Icy weather could be help with Candlewood Lake weed problem
The freezing temperatures that have gripped the region could bode well for those hoping Candlewood Lake will be less infested next summer with Eurasian watermilfoil.
For years, FirstLight Power Resources has lowered water levels over the winter in an effort to expose parts of the lake bed to the cold and kill the invasive plant, which has long been a nuisance for swimmers and boaters. The levels were lowered for a second time this winter within the last week.
“Overall, this weather is very encouraging,” said Greg Bugbee, who oversees the Invasive Aquatic Plant Program for the Connecticut Agricultural Experiment Station.
Temperatures below 27 degrees generally are low enough to kill the weed. But temperature isn’t the only factor: The sediment must also be dry and the milfoil exposed to the air.
“Anything still covered by water is not going to be affected,” Bugbee said.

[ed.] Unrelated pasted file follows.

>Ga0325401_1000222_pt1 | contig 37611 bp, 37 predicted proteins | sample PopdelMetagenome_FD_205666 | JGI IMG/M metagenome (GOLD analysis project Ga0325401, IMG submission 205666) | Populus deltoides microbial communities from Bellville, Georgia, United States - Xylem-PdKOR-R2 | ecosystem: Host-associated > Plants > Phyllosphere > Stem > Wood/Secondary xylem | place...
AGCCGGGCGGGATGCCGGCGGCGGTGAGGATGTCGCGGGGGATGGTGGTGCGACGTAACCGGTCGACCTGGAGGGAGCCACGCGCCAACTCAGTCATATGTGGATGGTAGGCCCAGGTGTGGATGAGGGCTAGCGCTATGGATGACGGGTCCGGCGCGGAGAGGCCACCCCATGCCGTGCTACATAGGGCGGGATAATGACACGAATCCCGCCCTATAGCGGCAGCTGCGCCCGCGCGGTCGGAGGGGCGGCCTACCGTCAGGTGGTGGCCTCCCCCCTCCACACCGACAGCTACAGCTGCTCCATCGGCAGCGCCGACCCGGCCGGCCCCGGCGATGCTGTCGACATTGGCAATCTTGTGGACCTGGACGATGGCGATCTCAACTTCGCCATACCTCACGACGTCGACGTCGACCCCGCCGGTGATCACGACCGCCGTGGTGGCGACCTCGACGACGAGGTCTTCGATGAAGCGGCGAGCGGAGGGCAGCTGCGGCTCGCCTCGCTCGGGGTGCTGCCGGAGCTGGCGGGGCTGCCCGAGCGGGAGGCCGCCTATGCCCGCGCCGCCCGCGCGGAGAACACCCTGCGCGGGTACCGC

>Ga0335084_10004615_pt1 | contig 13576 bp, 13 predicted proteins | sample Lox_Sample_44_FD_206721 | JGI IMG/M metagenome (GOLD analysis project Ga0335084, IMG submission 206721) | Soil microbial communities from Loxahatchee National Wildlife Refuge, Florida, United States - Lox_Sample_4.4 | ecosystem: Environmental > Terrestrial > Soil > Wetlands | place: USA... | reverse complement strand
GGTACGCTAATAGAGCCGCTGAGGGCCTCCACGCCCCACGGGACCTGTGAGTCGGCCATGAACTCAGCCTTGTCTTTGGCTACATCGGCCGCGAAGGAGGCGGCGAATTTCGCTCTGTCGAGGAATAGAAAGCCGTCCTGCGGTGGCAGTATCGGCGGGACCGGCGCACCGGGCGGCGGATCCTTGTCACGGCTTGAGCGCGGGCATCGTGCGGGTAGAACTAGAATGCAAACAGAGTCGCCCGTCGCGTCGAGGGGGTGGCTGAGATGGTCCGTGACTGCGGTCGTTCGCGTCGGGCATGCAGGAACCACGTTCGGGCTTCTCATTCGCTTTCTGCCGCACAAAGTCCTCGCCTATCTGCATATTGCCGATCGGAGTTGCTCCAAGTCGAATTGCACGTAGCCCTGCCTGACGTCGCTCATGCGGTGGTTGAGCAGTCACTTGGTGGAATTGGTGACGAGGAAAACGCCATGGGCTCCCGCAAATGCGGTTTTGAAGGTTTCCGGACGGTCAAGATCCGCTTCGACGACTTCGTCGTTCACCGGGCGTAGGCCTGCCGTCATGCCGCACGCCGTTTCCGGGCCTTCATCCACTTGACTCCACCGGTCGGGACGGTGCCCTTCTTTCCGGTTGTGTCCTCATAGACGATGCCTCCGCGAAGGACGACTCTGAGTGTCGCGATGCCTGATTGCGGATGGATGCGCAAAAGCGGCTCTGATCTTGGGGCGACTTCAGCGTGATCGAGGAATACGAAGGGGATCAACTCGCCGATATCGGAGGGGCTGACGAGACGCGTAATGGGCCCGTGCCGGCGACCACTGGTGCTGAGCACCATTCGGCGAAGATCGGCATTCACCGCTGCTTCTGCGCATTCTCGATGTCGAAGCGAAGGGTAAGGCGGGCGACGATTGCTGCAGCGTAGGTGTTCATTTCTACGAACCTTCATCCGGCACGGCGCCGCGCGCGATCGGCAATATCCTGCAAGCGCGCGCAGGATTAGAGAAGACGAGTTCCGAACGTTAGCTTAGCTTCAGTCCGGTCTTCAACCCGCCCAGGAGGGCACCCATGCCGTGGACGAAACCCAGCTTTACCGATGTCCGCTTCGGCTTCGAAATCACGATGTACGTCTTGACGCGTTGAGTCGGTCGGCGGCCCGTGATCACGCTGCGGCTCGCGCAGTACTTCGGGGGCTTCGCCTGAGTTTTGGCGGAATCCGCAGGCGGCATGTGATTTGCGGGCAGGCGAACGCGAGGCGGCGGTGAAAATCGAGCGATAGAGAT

Snow acts as an insulator, Bugbee said. It might be minus 30 degrees outside, but the ground underneath the snow could be much warmer.
“A lot will have to deal with the snow cover,” Bugbee said. “It’s perfect conditions if it’s little or no snow.”
FirstLight varies the amount of water removed from the lake during the winter during a draw-down, from several feet in a shallow draw-down to as many as 10 in a deep one.
FirstLight began drawing down the lake in mid-December and reached the target depth — between five and seven feet lower than normal summer levels —
(Dec. 29), said Len Greene, a FirstLight spokesman. He said he was unsure how long it takes for the sediment to dry. It was lowered by another two feet over the weekend.
The lake will return to the recreational depths by the opening of fishing season in early April.
Draw-down plans are created and approved by the Technical Drawdown Committee, which includes representatives from the Candlewood Lake Authority, U.S. Fish and Wildlife Service and the state Department of Energy and Environmental Protection.
“We do believe that the extreme cold weather will contribute to a successful draw-down and help to mitigate milfoil this summer,” Greene said.